Since questions that are not military in nature cannot have military responses, does the Atlantic Alliance need to redefine itself? This difficult political, diplomatic and military question poses the real challenge for the years to come
The debate on France’s reintegration into NATO structures centres on four main political questions and one subsidiary question: Does France’s full reintegration betray the French Republic’s universal values, its role and influence in the world? Is France turning its back on the political stance adopted by General de Gaulle in his day? Is France adhering unconditionally to American political theories? Does France’s reintegration de facto spell the end of European Security and Defence Policy? And finally, is it the right time, or is it too soon or too late? Considering the subject matter, these questions deserve open and honest debate in parliament.
France’s reintegration into NATO is a potentially harmful move resulting from the submission of France’s Atlanticist right to Washington’s ambitions. In a world more than ever integrated, France should return to Charles de Gaulle’s independent, multipolar position rather than bow to Sarkozy’s dreams of alignment with Obama. By doing that the French could help lead America back to reason outside the outmoded NATO structure.
In rejoining the Atlantic Alliance’s integrated military structure, France is taking a decision that has weighty consequences because it is loaded with meaning. The low intensity of public debate raised by this decision is proof that the public have lost sight and understanding of the arguments behind General de Gaulle’s choice in 1966. Things have to be put back in their historical perspective to remind people that, at a time of great upheaval, reason and common sense were the fundamental values that guided France.
To combat improvised explosive devices (IEDs), the US Army has set up an air/land task force whose effectiveness has enabled it to put into practice the principles that underlie its RSTA-FCS (reconnaissance, surveillance, targeting, acquisition-Future Combat System) concept. Unpredictable, reactive, omnipresent and flexible, three-dimensional land combat is made possible by the integrated action of helicopters, unmanned aerial vehicles (UAVs) and ground troops. This constitutes a true tactical breakthrough, suited to the needs of asymmetric warfare.
Following some political manoeuvring, a new debate on the future of nuclear deterrence is about to resurface. And a first deadline has been set by the need to restore the strategic balance between the United States and Russia before the START Treaty ends on 5 December 2009, as well as by preparation for the next NPT Review Conference. Perception of the main threat has changed, but so have concepts of deterrence. Far from outmoded, deterrence forms part of a broader vision in which realism has the edge over idealism.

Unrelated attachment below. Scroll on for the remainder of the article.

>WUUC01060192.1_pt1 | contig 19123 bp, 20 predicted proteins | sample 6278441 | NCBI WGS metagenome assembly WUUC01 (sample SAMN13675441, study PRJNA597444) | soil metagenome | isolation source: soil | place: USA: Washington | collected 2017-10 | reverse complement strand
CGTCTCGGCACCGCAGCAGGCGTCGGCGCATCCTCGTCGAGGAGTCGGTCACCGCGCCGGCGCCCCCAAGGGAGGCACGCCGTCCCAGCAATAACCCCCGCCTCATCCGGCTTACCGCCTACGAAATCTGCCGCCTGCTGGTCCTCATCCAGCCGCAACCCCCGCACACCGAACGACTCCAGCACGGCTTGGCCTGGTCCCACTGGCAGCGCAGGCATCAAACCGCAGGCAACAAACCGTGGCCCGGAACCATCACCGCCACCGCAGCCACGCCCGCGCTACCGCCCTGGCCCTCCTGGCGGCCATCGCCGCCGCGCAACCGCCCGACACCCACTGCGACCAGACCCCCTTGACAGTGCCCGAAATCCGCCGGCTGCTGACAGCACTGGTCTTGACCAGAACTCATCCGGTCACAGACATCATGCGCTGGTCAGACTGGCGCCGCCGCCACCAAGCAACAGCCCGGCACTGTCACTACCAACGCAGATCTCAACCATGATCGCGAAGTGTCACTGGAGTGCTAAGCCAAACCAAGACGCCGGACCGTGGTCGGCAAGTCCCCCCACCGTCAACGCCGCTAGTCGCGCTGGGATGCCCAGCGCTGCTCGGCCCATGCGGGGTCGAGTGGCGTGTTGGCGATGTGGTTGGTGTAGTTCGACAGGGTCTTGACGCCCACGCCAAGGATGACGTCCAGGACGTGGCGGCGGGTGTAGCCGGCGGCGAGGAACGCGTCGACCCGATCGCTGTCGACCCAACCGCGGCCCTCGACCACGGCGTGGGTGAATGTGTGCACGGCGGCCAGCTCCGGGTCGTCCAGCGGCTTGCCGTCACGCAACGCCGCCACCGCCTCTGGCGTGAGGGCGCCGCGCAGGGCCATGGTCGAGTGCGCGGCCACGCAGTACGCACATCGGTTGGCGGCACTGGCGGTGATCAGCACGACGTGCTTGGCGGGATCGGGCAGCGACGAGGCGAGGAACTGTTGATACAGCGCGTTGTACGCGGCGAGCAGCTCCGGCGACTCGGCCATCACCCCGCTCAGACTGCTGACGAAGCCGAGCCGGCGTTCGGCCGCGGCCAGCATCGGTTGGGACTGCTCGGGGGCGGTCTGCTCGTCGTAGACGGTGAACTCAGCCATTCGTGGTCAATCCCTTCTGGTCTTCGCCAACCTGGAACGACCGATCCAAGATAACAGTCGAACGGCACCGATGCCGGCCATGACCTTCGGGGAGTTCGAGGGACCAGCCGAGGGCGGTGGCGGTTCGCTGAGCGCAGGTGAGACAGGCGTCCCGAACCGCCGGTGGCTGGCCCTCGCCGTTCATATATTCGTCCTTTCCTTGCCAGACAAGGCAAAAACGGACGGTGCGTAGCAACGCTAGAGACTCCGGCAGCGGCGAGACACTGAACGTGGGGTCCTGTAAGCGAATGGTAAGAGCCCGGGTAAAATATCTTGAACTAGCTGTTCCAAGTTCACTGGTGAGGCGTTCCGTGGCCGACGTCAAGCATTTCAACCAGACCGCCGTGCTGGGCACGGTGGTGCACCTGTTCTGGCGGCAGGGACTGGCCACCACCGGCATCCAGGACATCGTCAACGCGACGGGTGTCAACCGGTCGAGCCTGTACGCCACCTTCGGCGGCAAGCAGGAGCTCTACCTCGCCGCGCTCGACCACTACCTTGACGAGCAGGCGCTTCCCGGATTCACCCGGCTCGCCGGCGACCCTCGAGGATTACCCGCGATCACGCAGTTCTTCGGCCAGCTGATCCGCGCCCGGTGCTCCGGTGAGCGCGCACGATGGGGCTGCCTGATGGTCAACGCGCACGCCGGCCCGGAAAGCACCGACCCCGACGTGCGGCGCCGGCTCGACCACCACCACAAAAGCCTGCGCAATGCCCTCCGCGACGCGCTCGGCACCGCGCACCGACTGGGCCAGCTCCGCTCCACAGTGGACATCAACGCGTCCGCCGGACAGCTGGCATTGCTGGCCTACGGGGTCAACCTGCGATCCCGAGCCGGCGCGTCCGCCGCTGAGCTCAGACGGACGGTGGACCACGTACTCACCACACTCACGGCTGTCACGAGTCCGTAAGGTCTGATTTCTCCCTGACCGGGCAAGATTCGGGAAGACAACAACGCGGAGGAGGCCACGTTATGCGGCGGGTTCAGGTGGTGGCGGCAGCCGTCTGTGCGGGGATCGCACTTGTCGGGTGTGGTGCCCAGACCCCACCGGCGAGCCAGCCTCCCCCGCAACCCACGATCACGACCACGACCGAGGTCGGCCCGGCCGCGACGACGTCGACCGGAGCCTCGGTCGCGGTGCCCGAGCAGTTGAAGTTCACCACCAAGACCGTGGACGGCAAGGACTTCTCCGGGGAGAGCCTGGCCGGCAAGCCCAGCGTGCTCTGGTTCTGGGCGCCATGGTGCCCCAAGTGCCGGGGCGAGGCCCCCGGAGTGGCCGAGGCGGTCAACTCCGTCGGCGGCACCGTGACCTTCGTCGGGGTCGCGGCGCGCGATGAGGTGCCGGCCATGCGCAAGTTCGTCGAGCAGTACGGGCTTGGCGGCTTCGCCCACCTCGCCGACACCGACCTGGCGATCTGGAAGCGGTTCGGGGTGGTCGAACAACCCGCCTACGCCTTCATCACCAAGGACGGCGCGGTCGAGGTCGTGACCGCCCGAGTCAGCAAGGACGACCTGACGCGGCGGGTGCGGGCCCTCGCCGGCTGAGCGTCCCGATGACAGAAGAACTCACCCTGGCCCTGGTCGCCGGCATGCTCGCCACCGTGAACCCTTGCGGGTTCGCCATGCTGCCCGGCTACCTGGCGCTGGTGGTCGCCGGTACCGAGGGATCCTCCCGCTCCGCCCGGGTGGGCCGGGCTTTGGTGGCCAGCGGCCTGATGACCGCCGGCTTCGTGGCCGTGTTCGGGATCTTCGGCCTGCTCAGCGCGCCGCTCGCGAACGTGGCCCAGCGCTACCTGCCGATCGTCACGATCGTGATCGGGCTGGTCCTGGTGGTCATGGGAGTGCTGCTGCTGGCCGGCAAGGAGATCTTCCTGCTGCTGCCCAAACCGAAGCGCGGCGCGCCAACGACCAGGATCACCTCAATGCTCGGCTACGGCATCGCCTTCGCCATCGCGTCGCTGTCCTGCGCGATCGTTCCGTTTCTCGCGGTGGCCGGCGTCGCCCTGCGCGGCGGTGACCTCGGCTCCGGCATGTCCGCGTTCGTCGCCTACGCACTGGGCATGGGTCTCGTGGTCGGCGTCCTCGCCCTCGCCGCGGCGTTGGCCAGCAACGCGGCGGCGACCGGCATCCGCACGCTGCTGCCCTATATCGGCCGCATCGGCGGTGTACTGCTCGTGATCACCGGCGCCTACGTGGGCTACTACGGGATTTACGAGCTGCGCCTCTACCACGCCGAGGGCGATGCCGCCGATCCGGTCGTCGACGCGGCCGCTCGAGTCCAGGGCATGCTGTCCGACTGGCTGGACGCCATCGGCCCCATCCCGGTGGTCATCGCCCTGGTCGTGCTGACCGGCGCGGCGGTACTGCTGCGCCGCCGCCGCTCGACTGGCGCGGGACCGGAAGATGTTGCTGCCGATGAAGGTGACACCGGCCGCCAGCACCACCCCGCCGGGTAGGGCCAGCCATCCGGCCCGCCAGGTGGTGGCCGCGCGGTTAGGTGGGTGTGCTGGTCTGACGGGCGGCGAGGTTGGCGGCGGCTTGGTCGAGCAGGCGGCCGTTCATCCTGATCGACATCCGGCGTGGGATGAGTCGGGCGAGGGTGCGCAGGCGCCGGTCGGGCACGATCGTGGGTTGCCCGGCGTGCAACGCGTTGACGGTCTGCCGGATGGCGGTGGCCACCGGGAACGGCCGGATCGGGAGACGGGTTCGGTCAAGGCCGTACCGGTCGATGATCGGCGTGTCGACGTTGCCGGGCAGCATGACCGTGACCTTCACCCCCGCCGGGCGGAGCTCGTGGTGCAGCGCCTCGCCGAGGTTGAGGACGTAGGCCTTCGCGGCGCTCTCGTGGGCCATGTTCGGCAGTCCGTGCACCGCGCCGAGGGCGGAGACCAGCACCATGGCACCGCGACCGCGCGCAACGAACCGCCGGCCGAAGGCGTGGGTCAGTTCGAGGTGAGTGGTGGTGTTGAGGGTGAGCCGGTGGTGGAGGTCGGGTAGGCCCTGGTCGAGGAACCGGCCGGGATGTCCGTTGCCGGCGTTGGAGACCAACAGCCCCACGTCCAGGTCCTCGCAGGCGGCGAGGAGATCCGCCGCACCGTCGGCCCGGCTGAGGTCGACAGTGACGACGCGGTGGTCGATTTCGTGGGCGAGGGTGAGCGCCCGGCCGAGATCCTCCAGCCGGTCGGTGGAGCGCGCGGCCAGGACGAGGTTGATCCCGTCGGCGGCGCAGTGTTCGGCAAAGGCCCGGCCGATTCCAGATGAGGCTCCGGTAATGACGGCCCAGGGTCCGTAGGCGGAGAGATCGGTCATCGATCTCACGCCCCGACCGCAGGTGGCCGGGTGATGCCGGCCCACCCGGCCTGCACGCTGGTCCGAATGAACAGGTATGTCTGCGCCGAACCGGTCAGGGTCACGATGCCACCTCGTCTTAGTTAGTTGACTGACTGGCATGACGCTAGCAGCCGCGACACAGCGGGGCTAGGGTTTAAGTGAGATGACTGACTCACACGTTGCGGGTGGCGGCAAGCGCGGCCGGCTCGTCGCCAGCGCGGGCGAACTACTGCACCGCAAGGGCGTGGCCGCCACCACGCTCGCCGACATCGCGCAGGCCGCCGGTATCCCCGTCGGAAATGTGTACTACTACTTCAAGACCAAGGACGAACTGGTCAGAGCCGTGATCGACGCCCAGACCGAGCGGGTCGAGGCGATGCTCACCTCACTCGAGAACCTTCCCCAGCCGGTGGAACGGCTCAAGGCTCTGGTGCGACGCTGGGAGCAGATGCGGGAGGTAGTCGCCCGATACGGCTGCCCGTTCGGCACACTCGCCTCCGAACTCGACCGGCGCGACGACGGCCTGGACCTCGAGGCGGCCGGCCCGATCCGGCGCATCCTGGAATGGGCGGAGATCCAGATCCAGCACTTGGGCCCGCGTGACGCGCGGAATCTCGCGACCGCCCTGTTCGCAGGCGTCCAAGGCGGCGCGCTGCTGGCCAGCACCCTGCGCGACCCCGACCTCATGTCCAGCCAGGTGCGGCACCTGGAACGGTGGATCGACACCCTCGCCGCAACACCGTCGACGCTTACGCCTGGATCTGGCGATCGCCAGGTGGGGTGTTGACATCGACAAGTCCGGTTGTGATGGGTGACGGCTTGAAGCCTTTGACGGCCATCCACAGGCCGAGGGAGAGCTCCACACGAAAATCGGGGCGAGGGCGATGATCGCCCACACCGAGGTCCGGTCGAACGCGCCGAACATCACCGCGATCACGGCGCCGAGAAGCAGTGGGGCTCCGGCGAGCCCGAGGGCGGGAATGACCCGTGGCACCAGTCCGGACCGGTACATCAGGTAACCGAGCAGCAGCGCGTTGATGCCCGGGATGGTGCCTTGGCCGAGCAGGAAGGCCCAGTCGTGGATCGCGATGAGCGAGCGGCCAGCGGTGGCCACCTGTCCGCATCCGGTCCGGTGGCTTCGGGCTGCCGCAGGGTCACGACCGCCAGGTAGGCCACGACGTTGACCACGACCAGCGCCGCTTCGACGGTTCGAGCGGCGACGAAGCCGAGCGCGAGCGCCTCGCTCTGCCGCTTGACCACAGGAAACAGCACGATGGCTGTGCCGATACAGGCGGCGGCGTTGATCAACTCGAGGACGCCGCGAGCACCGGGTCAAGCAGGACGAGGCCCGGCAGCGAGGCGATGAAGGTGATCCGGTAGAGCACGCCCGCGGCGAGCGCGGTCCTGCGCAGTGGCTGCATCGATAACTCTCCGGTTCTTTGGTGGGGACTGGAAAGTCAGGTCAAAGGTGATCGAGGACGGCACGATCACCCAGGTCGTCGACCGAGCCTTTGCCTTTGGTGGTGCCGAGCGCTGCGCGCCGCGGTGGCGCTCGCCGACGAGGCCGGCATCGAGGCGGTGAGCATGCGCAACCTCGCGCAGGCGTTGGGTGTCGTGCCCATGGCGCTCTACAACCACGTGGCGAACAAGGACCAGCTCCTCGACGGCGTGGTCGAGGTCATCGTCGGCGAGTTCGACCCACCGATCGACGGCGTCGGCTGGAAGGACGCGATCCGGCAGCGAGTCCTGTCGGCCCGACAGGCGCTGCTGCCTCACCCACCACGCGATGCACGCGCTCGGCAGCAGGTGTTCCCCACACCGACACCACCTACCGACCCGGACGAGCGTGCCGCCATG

North-East Asia is distinguished by being potentially one of the world’s most nuclearised regions. It includes two nuclear powers recognised by the Non-Proliferation Treaty (Russia and China), a proliferant state (North Korea) and three countries that could very quickly complete nuclear programmes (Japan, South Korea and Taiwan). Now that the question of nuclear proliferation has again surfaced on the international strategic scene, and that North Korea’s test of October 2006 has introduced a new security paradigm into the region, how real is the risk of nuclear proliferation in North-East Asia?
Multinational Interoperability Council and coalition-building - Jean-Pierre Teule, Andrew Smith, Robert A. Davidson, Erhard Bühler, Pasquale Preziosa, Andy Pulford, John M. Paxton
The MIC is a senior operator-led, seven-nation forum that identifies and addresses strategic and high operational level interoperability issues. It identifies interoperability issues and articulates actions, which if nationally implemented by member nations, contribute to more effective multinational/coalition operations. This forum has existed since 1996 and consists of representatives from the Ministries/Departments of Defence of Australia, Canada, France, Germany, Italy, the United Kingdom, and the United States. New Zealand is an Observer while NATO Allied Command Transformation and the European Union Military Staff are Associates.
The Treaty of Westphalia (1648) defined relationships between states in mutual respect of their sovereignty. For some ten years, the duty to protect his people has been imposed on the sovereign; a concept that is still somewhat vague and legally imprecise. If this ‘duty to protect’ is not assured by the sovereign power, it is the international community’s right and duty to assume the responsibility; specifically the United Nations, which is the legitimate guarantor of peace and international security. However, for various reasons, the UN is not always capable of assuming this responsibility. Who, then, should act in its place to avoid massive loss of life? Is the EU in a position to do so?